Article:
End of the Wilson-Plame Scandal?
After initial outrage when the story broke,
If, indeed, any Administration official leaked the name of an undercover CIA agent, risking not only her life but that of her sources, they should be imprisoned. If it can be demonstrated that President Bush knew of this, it would of course be an impeachable offense for which he should be removed from office. But let’s wait and see.
I quit writing about the Novak-Wilson-Plame matter once it became clear–months ago–that there was much less to it than first met the eye. The recent report from the Senate Intelligence Committee, hyped as demonstrating that the CIA got much wrong in the lead-up to Iraq, seems to have taken the rest of the air out of the balloon. Several bloggers did a good job on this story over the weekend and yesterday.
Hindrocket explains why Wilson is a liar.
One of the most stunning revelations contained in the Senate Intelligence Committee report on the CIA is that virtually everything Joseph Wilson has said about his trip to Niger, and the report that Iraq tried to buy uranium from Niger, is a lie.
First, contrary to what Wilson has said publicly, his wife, CIA employee Valerie Plame, did recommend him for the Niger investigation: [WaPo excerpt]. Further, the Senate report indicates that Plame and Wilson, from the beginning, had an absurdly biased view of the subject Wilson was supposed to be investigating: “The report said Plame told committee staffers that she relayed the CIA’s request to her husband, saying, ‘there’s this crazy report’ about a purported deal for Niger to sell uranium to Iraq.”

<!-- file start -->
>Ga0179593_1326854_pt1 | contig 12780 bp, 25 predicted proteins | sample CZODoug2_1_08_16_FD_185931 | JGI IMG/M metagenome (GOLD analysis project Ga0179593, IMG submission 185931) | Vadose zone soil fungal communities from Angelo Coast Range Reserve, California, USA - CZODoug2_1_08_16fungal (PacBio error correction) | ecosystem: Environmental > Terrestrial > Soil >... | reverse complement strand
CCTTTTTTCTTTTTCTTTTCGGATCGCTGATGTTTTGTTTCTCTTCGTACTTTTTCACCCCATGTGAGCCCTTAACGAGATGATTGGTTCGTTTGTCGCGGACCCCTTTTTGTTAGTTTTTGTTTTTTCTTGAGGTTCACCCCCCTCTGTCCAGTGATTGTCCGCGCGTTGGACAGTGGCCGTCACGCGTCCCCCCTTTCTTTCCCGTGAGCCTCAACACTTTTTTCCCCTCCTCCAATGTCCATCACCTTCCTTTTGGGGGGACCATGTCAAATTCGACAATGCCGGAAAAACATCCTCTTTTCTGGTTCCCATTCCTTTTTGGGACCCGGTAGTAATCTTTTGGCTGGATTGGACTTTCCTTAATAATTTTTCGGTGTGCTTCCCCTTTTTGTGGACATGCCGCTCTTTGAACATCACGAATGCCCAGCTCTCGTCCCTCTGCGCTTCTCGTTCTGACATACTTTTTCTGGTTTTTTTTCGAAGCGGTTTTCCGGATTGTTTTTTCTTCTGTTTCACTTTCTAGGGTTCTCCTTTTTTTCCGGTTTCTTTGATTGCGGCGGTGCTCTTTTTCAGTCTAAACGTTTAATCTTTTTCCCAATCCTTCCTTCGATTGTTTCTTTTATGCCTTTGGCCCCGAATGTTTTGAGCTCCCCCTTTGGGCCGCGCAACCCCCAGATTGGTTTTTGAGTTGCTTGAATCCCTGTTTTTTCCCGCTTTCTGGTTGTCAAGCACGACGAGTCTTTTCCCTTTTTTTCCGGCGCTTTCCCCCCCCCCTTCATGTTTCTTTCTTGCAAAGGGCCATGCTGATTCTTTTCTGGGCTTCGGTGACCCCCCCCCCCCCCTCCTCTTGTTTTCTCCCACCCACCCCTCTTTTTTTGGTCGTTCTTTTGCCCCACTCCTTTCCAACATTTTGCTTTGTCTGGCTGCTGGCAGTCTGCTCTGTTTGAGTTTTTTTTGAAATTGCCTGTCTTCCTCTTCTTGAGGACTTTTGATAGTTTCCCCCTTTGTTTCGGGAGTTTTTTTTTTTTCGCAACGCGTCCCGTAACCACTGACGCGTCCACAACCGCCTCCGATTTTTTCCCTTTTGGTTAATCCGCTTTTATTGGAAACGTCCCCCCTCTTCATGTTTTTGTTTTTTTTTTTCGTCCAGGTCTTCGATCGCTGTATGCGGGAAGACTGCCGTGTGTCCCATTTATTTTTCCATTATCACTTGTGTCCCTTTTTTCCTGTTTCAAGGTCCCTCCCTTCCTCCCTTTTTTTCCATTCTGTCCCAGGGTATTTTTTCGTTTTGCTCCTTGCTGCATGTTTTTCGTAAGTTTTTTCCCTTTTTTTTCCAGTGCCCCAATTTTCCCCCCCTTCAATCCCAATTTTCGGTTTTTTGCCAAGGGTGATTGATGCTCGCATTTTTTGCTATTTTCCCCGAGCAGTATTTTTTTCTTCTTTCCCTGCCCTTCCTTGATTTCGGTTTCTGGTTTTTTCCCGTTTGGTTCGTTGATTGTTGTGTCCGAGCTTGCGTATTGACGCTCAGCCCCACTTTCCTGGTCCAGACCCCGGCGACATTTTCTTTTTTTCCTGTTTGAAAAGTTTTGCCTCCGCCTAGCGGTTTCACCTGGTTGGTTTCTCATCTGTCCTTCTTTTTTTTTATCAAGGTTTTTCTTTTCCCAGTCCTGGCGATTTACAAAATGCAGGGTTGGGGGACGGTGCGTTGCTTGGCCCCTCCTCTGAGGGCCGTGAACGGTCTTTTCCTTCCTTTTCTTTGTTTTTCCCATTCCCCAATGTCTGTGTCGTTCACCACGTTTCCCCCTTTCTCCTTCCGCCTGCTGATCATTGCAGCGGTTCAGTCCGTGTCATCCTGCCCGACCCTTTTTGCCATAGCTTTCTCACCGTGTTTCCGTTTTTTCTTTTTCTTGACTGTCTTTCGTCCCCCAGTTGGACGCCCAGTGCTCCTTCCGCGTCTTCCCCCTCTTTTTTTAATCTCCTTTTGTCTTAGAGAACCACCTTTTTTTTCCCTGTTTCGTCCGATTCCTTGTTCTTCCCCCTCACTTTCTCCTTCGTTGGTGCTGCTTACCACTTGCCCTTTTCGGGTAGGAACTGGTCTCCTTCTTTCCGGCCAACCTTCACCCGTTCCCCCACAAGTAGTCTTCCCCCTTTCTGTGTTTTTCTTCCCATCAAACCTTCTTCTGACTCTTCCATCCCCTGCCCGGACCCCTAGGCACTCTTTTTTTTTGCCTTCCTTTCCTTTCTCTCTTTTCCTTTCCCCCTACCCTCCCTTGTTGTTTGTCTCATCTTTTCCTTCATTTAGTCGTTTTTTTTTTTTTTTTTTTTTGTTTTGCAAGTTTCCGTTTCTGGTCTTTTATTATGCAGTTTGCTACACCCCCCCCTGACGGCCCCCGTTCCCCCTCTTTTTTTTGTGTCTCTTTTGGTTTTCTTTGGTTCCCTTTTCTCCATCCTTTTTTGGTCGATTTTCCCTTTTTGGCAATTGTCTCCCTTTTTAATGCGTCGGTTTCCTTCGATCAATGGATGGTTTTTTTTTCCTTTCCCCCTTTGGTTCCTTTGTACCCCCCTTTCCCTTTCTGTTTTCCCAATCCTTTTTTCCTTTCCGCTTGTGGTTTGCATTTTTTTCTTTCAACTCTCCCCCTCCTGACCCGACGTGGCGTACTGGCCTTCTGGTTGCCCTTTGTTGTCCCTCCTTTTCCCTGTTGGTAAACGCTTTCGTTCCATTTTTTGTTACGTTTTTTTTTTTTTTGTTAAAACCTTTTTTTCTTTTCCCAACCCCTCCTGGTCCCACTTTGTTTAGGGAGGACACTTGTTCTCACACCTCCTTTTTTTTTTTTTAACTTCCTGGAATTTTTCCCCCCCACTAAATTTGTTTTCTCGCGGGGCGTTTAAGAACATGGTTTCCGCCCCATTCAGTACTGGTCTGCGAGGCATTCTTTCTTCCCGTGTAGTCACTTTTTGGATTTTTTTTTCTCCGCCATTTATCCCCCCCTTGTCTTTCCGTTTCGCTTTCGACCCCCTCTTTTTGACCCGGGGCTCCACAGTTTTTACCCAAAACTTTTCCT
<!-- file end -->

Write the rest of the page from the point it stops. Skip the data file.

As has been widely reported, Wilson conducted a half-baked investigation into the uanium report. But here is the most astonishing fact uncovered by the Senate Intelligence Committee: in his book and in countless interviews and op-ed pieces over the past year, Wilson has been lying about the contents of his own report to the CIA!: [WaPo excerpt].
The essence of the entire scandal has been the contention that the White House deliberately endangered a CIA agent’s life in order to punish Wilson. Must we recount all of the paranoid pieties about how “this White House will stop at nothing to silence its enemies”? Now Marshall’s new talking point is a legalism. Well, excuse me: If in fact the White House inadvertantly revealed Plame’s identity in order to explain why a dishonest hack like Wilson was being sent to Africa (i.e. “His wife pulled some strings”) and not so as to endanger a whistle-blower’s life that sounds like more than a matter of “some political traction.” That sounds like the whole enchilada, scandal-wise.
Pejman Yousefzadeh notes that this doesn’t necessarily end the legal debate:
My reading of 50 U.S.C. sec. 421 suggests that even if Administration officials identified and leaked Plame’s name as a way of responding to queries about how Wilson–who admits that he did little in Niger except “drinking sweet mint tea and meeting with dozens of people”–a crime may still have been committed (but see this [Juan Non-Volokh] post, suggesting an alternative possibility).
Ogged has some mixed views about the legal issues as well. Both seem to agree, though, that the nature of the scandal is decidedly less, well, scandalous, given the new revelations.
Dan Drezner explains why:
The apparent disconnect between what Wilson said in his report versus what he said in June 2003 — combined with Plame’s role in hiring Wilson in the first place, contrary to previous reports — make it appear that both of them were lying in order to try to embarrass the administration. This does not excuse whoever leaked Plame’s identity to Novak. It does, however, provide an more understandable motivation than simple intimidation.
Indeed. It seems perfectly reasonable that one would want to undermine Wilson’s credibility when Wilson is on the attack against one’s own integrity. The intial buzz was that someone–someone yet to be identified, all these months later, incidentally–outted his undercover agent wife in order to get back at him for exposing their lies. As it turns out, the wife wasn’t really undercover, Wilson lied about the nature of his appointment, and the thing he supposedly revealed turns out to be a lie as well.